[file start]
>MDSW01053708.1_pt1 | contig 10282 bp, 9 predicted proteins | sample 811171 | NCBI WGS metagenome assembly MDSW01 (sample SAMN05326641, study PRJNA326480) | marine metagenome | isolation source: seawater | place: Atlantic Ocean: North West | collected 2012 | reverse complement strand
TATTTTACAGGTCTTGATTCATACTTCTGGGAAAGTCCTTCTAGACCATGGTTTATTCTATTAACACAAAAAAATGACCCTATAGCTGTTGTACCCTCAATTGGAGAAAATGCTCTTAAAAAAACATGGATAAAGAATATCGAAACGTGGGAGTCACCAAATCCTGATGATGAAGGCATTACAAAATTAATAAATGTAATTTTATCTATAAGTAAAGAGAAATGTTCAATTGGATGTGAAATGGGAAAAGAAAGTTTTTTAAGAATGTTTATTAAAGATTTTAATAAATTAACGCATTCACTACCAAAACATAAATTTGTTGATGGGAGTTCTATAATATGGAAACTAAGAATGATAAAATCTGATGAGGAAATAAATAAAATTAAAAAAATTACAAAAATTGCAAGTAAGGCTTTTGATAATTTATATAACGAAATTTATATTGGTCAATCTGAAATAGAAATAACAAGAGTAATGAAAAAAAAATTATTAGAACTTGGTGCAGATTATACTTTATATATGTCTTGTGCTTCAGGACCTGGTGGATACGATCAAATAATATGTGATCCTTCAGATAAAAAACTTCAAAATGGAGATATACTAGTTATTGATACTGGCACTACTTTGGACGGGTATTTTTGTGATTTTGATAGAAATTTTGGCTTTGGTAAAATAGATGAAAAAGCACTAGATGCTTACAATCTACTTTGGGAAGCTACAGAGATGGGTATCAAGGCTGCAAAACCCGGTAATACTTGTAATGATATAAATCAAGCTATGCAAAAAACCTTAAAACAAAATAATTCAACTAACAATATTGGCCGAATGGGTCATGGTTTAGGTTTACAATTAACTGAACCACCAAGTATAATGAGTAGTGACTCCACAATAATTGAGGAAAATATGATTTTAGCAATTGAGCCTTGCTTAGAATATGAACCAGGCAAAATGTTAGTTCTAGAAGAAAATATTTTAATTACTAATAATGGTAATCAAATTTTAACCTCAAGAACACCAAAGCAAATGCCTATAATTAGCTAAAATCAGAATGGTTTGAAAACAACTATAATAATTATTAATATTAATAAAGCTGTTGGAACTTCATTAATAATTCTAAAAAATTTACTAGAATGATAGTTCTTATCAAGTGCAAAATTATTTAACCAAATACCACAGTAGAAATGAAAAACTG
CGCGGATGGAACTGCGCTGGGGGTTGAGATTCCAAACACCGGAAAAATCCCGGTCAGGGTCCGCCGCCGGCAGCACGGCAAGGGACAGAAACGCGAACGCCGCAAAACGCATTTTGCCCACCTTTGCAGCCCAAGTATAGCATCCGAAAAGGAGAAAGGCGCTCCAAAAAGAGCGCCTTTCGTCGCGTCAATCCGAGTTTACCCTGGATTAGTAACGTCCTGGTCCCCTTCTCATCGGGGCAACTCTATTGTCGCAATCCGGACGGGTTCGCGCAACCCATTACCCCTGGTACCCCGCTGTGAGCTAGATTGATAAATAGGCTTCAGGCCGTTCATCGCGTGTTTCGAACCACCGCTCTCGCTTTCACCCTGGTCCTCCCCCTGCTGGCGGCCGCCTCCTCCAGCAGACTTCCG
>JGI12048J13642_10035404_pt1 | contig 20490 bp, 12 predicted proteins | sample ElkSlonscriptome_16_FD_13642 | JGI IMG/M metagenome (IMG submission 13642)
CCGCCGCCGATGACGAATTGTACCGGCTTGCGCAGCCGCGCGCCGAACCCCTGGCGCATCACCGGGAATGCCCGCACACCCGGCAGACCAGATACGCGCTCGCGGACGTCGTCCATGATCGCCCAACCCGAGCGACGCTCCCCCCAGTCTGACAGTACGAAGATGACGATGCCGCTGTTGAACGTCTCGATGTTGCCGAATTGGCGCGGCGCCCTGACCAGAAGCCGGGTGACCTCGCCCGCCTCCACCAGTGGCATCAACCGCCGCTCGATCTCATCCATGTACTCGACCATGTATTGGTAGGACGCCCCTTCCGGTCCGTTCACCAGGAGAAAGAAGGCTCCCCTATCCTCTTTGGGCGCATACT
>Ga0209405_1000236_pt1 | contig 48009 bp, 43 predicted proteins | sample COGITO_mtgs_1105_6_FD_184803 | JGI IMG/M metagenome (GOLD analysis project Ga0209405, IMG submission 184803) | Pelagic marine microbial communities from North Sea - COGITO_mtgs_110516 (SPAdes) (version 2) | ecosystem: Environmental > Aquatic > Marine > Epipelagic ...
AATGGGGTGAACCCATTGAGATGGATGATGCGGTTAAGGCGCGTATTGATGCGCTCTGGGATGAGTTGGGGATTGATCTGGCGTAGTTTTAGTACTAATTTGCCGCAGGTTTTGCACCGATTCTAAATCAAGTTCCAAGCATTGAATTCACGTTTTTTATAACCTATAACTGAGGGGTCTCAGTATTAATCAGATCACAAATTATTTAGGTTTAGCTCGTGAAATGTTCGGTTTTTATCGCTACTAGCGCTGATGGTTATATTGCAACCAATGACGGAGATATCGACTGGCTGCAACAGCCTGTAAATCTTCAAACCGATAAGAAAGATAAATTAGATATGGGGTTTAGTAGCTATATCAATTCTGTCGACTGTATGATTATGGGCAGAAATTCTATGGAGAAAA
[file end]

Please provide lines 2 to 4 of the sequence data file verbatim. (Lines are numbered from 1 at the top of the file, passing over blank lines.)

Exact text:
TATTTTACAGGTCTTGATTCATACTTCTGGGAAAGTCCTTCTAGACCATGGTTTATTCTATTAACACAAAAAAATGACCCTATAGCTGTTGTACCCTCAATTGGAGAAAATGCTCTTAAAAAAACATGGATAAAGAATATCGAAACGTGGGAGTCACCAAATCCTGATGATGAAGGCATTACAAAATTAATAAATGTAATTTTATCTATAAGTAAAGAGAAATGTTCAATTGGATGTGAAATGGGAAAAGAAAGTTTTTTAAGAATGTTTATTAAAGATTTTAATAAATTAACGCATTCACTACCAAAACATAAATTTGTTGATGGGAGTTCTATAATATGGAAACTAAGAATGATAAAATCTGATGAGGAAATAAATAAAATTAAAAAAATTACAAAAATTGCAAGTAAGGCTTTTGATAATTTATATAACGAAATTTATATTGGTCAATCTGAAATAGAAATAACAAGAGTAATGAAAAAAAAATTATTAGAACTTGGTGCAGATTATACTTTATATATGTCTTGTGCTTCAGGACCTGGTGGATACGATCAAATAATATGTGATCCTTCAGATAAAAAACTTCAAAATGGAGATATACTAGTTATTGATACTGGCACTACTTTGGACGGGTATTTTTGTGATTTTGATAGAAATTTTGGCTTTGGTAAAATAGATGAAAAAGCACTAGATGCTTACAATCTACTTTGGGAAGCTACAGAGATGGGTATCAAGGCTGCAAAACCCGGTAATACTTGTAATGATATAAATCAAGCTATGCAAAAAACCTTAAAACAAAATAATTCAACTAACAATATTGGCCGAATGGGTCATGGTTTAGGTTTACAATTAACTGAACCACCAAGTATAATGAGTAGTGACTCCACAATAATTGAGGAAAATATGATTTTAGCAATTGAGCCTTGCTTAGAATATGAACCAGGCAAAATGTTAGTTCTAGAAGAAAATATTTTAATTACTAATAATGGTAATCAAATTTTAACCTCAAGAACACCAAAGCAAATGCCTATAATTAGCTAAAATCAGAATGGTTTGAAAACAACTATAATAATTATTAATATTAATAAAGCTGTTGGAACTTCATTAATAATTCTAAAAAATTTACTAGAATGATAGTTCTTATCAAGTGCAAAATTATTTAACCAAATACCACAGTAGAAATGAAAAACTG
CGCGGATGGAACTGCGCTGGGGGTTGAGATTCCAAACACCGGAAAAATCCCGGTCAGGGTCCGCCGCCGGCAGCACGGCAAGGGACAGAAACGCGAACGCCGCAAAACGCATTTTGCCCACCTTTGCAGCCCAAGTATAGCATCCGAAAAGGAGAAAGGCGCTCCAAAAAGAGCGCCTTTCGTCGCGTCAATCCGAGTTTACCCTGGATTAGTAACGTCCTGGTCCCCTTCTCATCGGGGCAACTCTATTGTCGCAATCCGGACGGGTTCGCGCAACCCATTACCCCTGGTACCCCGCTGTGAGCTAGATTGATAAATAGGCTTCAGGCCGTTCATCGCGTGTTTCGAACCACCGCTCTCGCTTTCACCCTGGTCCTCCCCCTGCTGGCGGCCGCCTCCTCCAGCAGACTTCCG
>JGI12048J13642_10035404_pt1 | contig 20490 bp, 12 predicted proteins | sample ElkSlonscriptome_16_FD_13642 | JGI IMG/M metagenome (IMG submission 13642)